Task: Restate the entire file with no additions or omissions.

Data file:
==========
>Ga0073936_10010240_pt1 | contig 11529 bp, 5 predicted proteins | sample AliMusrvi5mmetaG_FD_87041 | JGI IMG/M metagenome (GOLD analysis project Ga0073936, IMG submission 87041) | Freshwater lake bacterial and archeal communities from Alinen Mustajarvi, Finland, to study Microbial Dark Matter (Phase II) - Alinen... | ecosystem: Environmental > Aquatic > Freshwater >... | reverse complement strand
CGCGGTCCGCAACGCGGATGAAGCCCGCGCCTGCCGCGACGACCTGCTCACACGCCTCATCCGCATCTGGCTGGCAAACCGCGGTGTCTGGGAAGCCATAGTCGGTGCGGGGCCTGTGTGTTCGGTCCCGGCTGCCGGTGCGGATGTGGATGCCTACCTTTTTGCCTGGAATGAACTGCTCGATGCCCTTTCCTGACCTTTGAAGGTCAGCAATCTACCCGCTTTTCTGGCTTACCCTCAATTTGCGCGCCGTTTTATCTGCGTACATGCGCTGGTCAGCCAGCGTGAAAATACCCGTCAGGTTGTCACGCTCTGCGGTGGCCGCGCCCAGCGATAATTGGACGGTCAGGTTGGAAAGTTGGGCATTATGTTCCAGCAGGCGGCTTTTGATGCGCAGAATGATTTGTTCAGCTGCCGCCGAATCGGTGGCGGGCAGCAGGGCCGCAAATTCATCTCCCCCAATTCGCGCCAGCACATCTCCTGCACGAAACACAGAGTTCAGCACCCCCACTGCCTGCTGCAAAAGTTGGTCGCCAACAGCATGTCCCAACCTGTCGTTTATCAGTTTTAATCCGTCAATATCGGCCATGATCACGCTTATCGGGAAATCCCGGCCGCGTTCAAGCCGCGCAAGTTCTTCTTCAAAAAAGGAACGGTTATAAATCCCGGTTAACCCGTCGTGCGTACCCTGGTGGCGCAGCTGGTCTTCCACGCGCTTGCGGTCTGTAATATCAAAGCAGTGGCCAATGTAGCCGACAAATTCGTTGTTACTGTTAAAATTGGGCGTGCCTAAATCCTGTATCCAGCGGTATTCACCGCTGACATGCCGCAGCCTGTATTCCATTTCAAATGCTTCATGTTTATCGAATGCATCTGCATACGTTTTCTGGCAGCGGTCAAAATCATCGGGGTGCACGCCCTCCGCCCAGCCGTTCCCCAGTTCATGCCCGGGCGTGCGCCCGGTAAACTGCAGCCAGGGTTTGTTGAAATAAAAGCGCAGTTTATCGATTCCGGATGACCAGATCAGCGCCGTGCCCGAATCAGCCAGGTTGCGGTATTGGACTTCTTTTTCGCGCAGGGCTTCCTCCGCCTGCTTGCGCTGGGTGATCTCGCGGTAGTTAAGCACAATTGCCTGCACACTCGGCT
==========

>Ga0073936_10010240_pt1 | contig 11529 bp, 5 predicted proteins | sample AliMusrvi5mmetaG_FD_87041 | JGI IMG/M metagenome (GOLD analysis project Ga0073936, IMG submission 87041) | Freshwater lake bacterial and archeal communities from Alinen Mustajarvi, Finland, to study Microbial Dark Matter (Phase II) - Alinen... | ecosystem: Environmental > Aquatic > Freshwater >... | reverse complement strand
CGCGGTCCGCAACGCGGATGAAGCCCGCGCCTGCCGCGACGACCTGCTCACACGCCTCATCCGCATCTGGCTGGCAAACCGCGGTGTCTGGGAAGCCATAGTCGGTGCGGGGCCTGTGTGTTCGGTCCCGGCTGCCGGTGCGGATGTGGATGCCTACCTTTTTGCCTGGAATGAACTGCTCGATGCCCTTTCCTGACCTTTGAAGGTCAGCAATCTACCCGCTTTTCTGGCTTACCCTCAATTTGCGCGCCGTTTTATCTGCGTACATGCGCTGGTCAGCCAGCGTGAAAATACCCGTCAGGTTGTCACGCTCTGCGGTGGCCGCGCCCAGCGATAATTGGACGGTCAGGTTGGAAAGTTGGGCATTATGTTCCAGCAGGCGGCTTTTGATGCGCAGAATGATTTGTTCAGCTGCCGCCGAATCGGTGGCGGGCAGCAGGGCCGCAAATTCATCTCCCCCAATTCGCGCCAGCACATCTCCTGCACGAAACACAGAGTTCAGCACCCCCACTGCCTGCTGCAAAAGTTGGTCGCCAACAGCATGTCCCAACCTGTCGTTTATCAGTTTTAATCCGTCAATATCGGCCATGATCACGCTTATCGGGAAATCCCGGCCGCGTTCAAGCCGCGCAAGTTCTTCTTCAAAAAAGGAACGGTTATAAATCCCGGTTAACCCGTCGTGCGTACCCTGGTGGCGCAGCTGGTCTTCCACGCGCTTGCGGTCTGTAATATCAAAGCAGTGGCCAATGTAGCCGACAAATTCGTTGTTACTGTTAAAATTGGGCGTGCCTAAATCCTGTATCCAGCGGTATTCACCGCTGACATGCCGCAGCCTGTATTCCATTTCAAATGCTTCATGTTTATCGAATGCATCTGCATACGTTTTCTGGCAGCGGTCAAAATCATCGGGGTGCACGCCCTCCGCCCAGCCGTTCCCCAGTTCATGCCCGGGCGTGCGCCCGGTAAACTGCAGCCAGGGTTTGTTGAAATAAAAGCGCAGTTTATCGATTCCGGATGACCAGATCAGCGCCGTGCCCGAATCAGCCAGGTTGCGGTATTGGACTTCTTTTTCGCGCAGGGCTTCCTCCGCCTGCTTGCGCTGGGTGATCTCGCGGTAGTTAAGCACAATTGCCTGCACACTCGGCT